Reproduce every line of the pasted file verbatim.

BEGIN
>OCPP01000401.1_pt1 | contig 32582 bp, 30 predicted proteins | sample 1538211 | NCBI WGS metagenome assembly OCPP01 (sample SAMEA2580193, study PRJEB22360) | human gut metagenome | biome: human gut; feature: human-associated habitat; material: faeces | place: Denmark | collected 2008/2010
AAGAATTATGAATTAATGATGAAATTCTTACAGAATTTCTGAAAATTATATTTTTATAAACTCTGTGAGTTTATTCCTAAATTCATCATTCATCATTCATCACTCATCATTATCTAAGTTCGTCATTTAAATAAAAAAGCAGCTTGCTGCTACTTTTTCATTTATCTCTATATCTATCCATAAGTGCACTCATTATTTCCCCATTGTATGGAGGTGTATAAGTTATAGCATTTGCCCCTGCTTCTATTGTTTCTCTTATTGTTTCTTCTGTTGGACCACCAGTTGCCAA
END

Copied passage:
>OCPP01000401.1_pt1 | contig 32582 bp, 30 predicted proteins | sample 1538211 | NCBI WGS metagenome assembly OCPP01 (sample SAMEA2580193, study PRJEB22360) | human gut metagenome | biome: human gut; feature: human-associated habitat; material: faeces | place: Denmark | collected 2008/2010
AAGAATTATGAATTAATGATGAAATTCTTACAGAATTTCTGAAAATTATATTTTTATAAACTCTGTGAGTTTATTCCTAAATTCATCATTCATCATTCATCACTCATCATTATCTAAGTTCGTCATTTAAATAAAAAAGCAGCTTGCTGCTACTTTTTCATTTATCTCTATATCTATCCATAAGTGCACTCATTATTTCCCCATTGTATGGAGGTGTATAAGTTATAGCATTTGCCCCTGCTTCTATTGTTTCTCTTATTGTTTCTTCTGTTGGACCACCAGTTGCCAA